Groups can experience the fandom themselves at the Chiefs' Arrowhead Stadium, the Royals' Kauffman Stadium, or Sporting KC's Children's Mercy Park. Or, they can gather at Allen Fieldhouse in nearby Lawrence, KS, which is home to the University of Kansas' Kansas Jayhawks men's and women's basketball teams and is widely considered one of the country's best college basketball venues. Finally, there's the Sprint Center, which was opened in 2007 with hopes of attracting a professional hockey or basketball team. Although those dreams haven't yet been realized, the arena has hosted several Big 12 basketball tournaments and is an ideal backdrop for sports-themed meetings and events. Groups seeking a more conventional venue can stroll just a few blocks west -- through the city's new downtown entertainment destination, the Power & Light District -- to the Kansas City Convention Center, which opened in 1976, was expanded in 1994, and welcomed a new grand ballroom in 2007.
North Carolina is famous for its Southern hospitality and its delectable barbecue. The "Tar Heel State" could just as easily be known for its fandom, however, as North Carolina sports fans can be just as passionate as they are hospitable. In addition to two home-grown professional sports teams -- the NFL's Carolina Panthers and the NBA's Charlotte Hornets -- the city is teeming with fans of both pro and college sports throughout North Carolina, including the National Hockey League's (NHL) Carolina Hurricanes, who play in Raleigh; Duke University's Blue Devils college basketball team, who play in Durham; and the University of North Carolina's Tar Heels college basketball team, who play in Chapel Hill. Plus, Charlotte is ground central for another kind of sport entirely: NASCAR racing.
In fact, Charlotte is home to the NASCAR Hall of Fame, which can host groups of up to 2,400 people for racing-themed private events. That's not the only sports-themed venue in town, however. Groups also can convene at NASCAR home Charlotte Motor Speedway; at the Panthers' Bank of America Stadium, which completed a $47 million renovation in 2017; or the Hornets' Spectrum Center, which opened in 2005, recently completed numerous improvements, and is expected to receive additional renovations in the near future. Of course, groups also have the Charlotte Convention Center, which connects to the NASCAR Hall of Fame and was expanded with a brand-new new ballroom when that opened in 2010.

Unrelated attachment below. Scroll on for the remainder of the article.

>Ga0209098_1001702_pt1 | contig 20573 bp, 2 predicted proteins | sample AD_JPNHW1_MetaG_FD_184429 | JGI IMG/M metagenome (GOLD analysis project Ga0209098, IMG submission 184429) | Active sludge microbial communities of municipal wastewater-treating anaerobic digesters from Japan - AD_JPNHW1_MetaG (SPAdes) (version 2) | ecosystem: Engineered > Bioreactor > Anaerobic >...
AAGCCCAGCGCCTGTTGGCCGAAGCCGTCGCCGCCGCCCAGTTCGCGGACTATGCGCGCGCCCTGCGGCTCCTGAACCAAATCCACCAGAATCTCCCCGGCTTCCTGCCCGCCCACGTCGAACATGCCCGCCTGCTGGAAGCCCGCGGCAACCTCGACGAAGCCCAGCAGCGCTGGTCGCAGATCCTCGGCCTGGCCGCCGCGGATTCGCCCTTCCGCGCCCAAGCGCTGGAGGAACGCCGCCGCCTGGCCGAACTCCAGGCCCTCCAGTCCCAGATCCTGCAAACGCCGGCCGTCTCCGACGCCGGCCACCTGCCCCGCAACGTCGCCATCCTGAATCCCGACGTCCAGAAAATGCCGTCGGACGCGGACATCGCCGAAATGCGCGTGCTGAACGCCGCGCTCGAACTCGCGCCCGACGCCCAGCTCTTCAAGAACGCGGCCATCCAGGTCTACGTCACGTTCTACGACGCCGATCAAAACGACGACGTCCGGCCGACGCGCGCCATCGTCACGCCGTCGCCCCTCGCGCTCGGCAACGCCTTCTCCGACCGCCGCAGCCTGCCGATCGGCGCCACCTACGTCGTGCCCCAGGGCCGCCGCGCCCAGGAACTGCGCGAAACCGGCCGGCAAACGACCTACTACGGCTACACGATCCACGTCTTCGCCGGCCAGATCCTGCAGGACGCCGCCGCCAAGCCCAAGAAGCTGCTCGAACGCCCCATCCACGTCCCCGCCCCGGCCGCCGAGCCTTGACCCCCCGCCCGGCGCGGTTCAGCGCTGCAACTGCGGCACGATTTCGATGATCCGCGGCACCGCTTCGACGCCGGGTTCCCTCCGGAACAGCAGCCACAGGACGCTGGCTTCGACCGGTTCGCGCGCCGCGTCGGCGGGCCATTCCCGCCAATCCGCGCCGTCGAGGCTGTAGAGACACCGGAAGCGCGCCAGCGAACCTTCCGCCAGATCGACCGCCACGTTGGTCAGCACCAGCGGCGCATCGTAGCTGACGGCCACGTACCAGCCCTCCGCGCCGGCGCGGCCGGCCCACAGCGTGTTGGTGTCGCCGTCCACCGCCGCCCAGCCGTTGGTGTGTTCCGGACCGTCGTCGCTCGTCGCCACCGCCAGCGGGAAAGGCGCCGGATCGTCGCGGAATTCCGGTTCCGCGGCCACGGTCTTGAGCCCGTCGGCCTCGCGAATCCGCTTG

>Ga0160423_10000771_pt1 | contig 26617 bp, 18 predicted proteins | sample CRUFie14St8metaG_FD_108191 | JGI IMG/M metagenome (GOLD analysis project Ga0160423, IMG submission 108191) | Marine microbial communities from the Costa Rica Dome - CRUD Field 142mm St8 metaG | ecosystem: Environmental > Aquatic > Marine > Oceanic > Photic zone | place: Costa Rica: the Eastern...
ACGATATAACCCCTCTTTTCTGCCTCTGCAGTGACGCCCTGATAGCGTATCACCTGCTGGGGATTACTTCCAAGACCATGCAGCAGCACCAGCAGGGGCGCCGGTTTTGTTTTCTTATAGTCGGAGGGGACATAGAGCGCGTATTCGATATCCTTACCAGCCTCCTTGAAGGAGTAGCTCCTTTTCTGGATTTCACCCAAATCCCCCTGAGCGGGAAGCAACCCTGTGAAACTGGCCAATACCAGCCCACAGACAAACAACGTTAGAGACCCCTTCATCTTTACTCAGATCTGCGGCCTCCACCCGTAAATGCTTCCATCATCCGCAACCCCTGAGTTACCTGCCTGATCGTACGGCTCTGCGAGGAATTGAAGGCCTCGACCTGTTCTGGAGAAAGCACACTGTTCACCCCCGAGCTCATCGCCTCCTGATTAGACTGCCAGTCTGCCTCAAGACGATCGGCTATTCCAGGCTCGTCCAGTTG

If Milwaukee is known for one thing, it's beer. And nothing goes better with a cold beer than a good game. Fortunately, Milwaukee has plenty of them to watch thanks to two professional sports teams that are based there -- MLB's Milwaukee Brewers and the NBA's Milwaukee Bucks -- and several others whose culture permeates the city even though the teams don't play there: namely, the NFL's Green Bay Packers and the University of Wisconsin's Wisconsin Badgers, both of which enjoy cult-like followings in Milwaukee and the rest of "the Badger State."
The Brewers play at Miller Park and the Bucks at BMO Harris Bradley Center -- both of which have space for private meetings and events -- although the latter will soon move to a new home base: the Wisconsin Entertainment and Sports Center and entertainment district. Set to open later this year, the 714,000-square-foot arena will hold more than 17,000 people and is located just a block and a half from the city's convention campus, which includes the Wisconsin Center, the Miller High Life Theatre, and the UW-Milwaukee Panther Arena, each of which is set up to accommodate meeting and convention groups. Eventually, the venue will anchor a 30-acre downtown neighborhood with bars, restaurants, and shopping to keep said groups entertained when they're not otherwise engaged at games or in meetings.